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return name+" "+age;
Listing 5-21 ' s main() method creates IdentityHashMap and HashMap in-
stancesthateachstoreanentryconsistingofan Employee keyanda String value.
Because Employee instancesaremutable(becauseof setAge() and setName() ),
main() changes their ages while these keys are stored in their maps. These changes
result in the following output:
{John Doe 28=SALES}
{Jane Doe 26=MGMT}
map1 contains key e1 = true
map2 contains key e2 = true
{John Doe 29=SALES}
{Jane Doe 27=MGMT}
map1 contains key e1 = true
map2 contains key e2 = false
The last four lines show that the changed entries remain in their maps. However,
map2 's containsKey() method reports that its HashMap instance no longer con-
tains its Employee key (which should be Jane Doe 27 ), whereas map1 's con-
tainsKey() method reports that its IdentityHashMap instance still contains its
Employee key, which is now John Doe 29 .
Note IdentityHashMap 'sdocumentation states that“atypical useofthisclass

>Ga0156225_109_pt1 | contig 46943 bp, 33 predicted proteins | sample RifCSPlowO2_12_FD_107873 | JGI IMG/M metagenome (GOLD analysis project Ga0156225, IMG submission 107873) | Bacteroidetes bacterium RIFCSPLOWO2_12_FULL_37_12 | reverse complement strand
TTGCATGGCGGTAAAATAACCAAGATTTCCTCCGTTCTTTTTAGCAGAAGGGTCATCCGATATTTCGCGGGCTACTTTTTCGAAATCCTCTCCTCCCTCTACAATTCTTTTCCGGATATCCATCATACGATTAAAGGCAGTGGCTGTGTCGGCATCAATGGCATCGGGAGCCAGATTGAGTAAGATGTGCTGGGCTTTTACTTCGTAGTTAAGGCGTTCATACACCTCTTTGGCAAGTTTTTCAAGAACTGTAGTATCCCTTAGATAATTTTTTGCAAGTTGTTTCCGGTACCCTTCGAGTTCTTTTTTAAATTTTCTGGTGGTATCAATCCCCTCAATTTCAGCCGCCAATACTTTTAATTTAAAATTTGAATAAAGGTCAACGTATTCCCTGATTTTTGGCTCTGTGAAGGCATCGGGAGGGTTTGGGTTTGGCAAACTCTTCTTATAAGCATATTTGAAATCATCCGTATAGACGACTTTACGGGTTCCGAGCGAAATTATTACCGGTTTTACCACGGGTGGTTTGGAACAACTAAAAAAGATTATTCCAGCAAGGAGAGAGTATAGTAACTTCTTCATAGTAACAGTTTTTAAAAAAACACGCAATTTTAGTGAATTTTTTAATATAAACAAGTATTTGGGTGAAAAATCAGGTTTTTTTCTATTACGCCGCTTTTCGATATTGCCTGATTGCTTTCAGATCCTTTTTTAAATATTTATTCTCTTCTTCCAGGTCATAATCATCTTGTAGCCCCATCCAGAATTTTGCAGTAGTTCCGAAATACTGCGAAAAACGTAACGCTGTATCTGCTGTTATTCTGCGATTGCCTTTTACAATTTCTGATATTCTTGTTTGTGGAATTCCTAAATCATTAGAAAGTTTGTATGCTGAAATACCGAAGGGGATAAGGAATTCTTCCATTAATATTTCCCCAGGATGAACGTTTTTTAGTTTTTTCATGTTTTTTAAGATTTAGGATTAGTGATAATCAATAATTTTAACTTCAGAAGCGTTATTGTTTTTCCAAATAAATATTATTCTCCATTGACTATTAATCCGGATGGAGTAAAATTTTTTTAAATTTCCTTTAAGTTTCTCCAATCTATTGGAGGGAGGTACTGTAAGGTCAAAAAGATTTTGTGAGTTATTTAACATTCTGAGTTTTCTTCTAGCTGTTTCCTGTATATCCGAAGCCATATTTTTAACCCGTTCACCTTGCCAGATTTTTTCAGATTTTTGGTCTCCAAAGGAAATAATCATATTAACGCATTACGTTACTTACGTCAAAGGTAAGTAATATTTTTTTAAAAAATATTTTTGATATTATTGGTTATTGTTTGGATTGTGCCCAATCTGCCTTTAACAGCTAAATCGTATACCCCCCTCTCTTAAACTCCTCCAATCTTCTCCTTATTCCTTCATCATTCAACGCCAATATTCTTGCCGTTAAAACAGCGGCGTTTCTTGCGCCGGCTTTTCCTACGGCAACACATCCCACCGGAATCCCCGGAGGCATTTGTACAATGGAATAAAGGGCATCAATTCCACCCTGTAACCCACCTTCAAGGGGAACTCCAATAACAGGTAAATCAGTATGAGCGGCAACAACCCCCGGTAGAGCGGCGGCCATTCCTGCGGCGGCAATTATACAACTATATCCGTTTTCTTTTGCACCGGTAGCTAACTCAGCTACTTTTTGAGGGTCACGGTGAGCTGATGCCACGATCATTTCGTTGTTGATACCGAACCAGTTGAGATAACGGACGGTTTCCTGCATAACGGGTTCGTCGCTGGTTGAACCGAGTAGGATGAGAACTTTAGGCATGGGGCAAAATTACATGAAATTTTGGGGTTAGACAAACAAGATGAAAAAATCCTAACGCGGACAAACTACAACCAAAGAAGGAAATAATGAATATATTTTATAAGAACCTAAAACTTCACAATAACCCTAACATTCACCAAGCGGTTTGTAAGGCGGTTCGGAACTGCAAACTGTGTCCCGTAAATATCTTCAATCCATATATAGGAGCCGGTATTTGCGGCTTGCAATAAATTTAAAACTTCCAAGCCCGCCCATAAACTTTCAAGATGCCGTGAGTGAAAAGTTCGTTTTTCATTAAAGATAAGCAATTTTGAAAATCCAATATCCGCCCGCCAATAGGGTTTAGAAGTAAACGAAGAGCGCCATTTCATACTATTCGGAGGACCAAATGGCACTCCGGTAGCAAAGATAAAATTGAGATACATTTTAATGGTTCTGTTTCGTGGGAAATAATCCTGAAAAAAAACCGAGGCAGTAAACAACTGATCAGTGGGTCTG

is topology-preserving object graph transformations, such as serialization or deep
copying.” (I discuss serialization in Chapter 8 . ) It also states the following: “another
typical use of this class is to maintain proxy objects.” Also, developers responding
to stackoverflow's “Use Cases for Identity HashMap” topic ( ht-
identity-hashmap ) mention that it is much faster to use IdentityHashMap
than HashMap when the keys are Class objects.
The WeakHashMap class provides a Map implementation that is based on weakly
reachable keys. Because each key object is stored indirectly as the referent of a weak
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